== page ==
In Guatemala, use of GR agricultural practices in coffee production exacerbated class divisions, concentrated land, and damaged local ecologies. Although synthetic and artificial agronomic practices were in use since the 1950s, they did not really take hold in coffee production until the 1970s. Coffee crops experienced an outbreak of roya as well as a broca plague after remaining largely disease and pest-free since coffee’s introduction to Guatemala in the 1750s. Broca (Hypothenemus hampei) is an insect that burrows into coffee berries and reduces the amount that the tree produces. These scourges moved the Asociación Nacional de Café (ANACAFE) to “technify” coffee production because it “allowed farmers to use scientific information and apply pesticides/fungicides to protect their crops from damage” and “because of the prestige associated with modern farming techniques.”[55] The ethnocentrism that degraded local agronomy is part of the arrogance embedded in the colonial logic that drives the belief in the universality of modernity. Small farmers received little to no support in the form of grants or credit to implement the modern techniques while finqueros (large coffee growers) received aid and used their private resources. By 1980, adopters of the new technologies had net profits that were almost four times those of nonadopters: US$2,274 versus US$867.[56] Concentration in income was directly tied to the concentration in coffee production. At the end of the 1970s,

[f]our thousand producers grew 83 percent of the coffee, while 56,000 producers grew only 17 percent of the coffee. Large farms used technification to grow 16 bags of coffee per manzana (0.7 hectare), while small farms without technification had a yield of only 10 sacks per manzana. In addition to lower productivity per manzana, the size of the farm dictated the price that the coffee grower received for arabica [sic], once again demonstrating the disadvantages confronting small producers.[57]

In Guatemala, GR agronomy concentrated wealth and land while creating and sharpening class divisions. Small producers did not disappear altogether, but they were beholden to large producers as well as to the international coffee market, into which they were unevenly articulated. Michael Taussig argues that when compared side by side, small producers are actually more efficient than large ones but are unable to make up their volume disadvantage. In other words, it is the “bigness” of the large-scale producers that allows them to compensate for their inefficiencies. According to Taussig, “bigness and technology are not in themselves inherently more efficient”; rather, they provide the political—and economic, social, and material—muscle necessary to shape policies and practices.[58] The same “bigness” that protected large producers from inefficiencies also protected them from the international market in ways smaller producers were not—especially during the coffee crisis of 1999 and 2001.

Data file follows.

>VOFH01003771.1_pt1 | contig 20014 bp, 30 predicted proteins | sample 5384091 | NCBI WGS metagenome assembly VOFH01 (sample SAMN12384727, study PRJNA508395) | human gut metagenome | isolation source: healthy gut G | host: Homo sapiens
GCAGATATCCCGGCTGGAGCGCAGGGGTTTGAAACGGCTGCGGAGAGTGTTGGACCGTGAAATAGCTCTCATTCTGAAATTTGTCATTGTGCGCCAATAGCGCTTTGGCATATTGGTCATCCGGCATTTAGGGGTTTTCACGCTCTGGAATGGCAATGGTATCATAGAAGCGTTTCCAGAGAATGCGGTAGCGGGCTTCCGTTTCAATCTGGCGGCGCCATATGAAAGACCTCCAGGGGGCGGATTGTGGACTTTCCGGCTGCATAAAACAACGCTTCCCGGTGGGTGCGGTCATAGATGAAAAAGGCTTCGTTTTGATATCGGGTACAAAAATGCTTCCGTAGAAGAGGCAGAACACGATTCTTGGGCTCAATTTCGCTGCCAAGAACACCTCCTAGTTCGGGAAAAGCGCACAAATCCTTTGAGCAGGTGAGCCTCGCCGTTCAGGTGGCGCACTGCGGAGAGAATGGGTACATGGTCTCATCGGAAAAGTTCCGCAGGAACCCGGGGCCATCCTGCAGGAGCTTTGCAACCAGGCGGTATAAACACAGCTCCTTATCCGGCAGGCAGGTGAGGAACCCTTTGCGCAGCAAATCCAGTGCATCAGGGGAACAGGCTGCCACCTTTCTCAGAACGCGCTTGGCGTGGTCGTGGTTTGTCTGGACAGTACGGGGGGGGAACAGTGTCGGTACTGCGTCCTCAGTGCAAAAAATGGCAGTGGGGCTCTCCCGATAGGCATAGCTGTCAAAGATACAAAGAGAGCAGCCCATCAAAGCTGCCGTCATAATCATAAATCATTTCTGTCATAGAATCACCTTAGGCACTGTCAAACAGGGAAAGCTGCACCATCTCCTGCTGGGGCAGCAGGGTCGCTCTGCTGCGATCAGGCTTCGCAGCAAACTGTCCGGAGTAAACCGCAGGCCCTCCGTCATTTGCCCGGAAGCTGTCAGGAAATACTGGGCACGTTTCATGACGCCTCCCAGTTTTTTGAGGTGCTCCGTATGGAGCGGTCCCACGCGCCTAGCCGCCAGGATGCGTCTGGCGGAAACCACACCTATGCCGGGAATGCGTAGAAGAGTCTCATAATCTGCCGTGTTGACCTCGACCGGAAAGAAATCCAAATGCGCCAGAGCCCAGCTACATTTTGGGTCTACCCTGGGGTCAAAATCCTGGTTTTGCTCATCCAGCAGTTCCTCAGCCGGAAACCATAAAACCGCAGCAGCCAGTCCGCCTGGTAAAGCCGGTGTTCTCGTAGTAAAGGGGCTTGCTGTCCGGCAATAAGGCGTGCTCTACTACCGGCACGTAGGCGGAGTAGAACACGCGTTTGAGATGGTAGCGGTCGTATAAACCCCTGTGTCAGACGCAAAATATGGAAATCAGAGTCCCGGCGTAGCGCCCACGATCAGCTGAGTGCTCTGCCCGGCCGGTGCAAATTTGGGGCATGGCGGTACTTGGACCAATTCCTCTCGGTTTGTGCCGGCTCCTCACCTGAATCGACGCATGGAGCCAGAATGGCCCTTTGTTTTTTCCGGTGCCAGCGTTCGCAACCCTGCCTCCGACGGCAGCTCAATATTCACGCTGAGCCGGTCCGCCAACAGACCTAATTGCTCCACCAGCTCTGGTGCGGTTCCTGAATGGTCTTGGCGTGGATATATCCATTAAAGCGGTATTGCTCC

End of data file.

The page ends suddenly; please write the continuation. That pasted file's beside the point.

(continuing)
Coffee production creates an array of by-products that can be recycled, composted, and otherwise repurposed. However, when done without regard for local ecologies, large-scale coffee production is incredibly damaging. Arsenic, boron, and chloride are three of the more common pollutants found in the wastewater of coffee mills. According to Daniel Faber, as of 1992, beneficios (coffee mills) in Costa Rica “produce 66 percent of the country’s water contaminants. In El Salvador, more than 200 such plants dump contaminated wastewater directly into the country’s rivers and streams.”[59] In Honduras, pesticides and organic waste from coffee production are the most common sources of water pollutants.[60] The same holds true in Nicaragua, where the drinking water of the country’s coffee centers—Jinotega and Matagalpa—is constantly contaminated by production runoff originating from the farms just north of both departamentos (departments) on the Pan-American Highway.[61]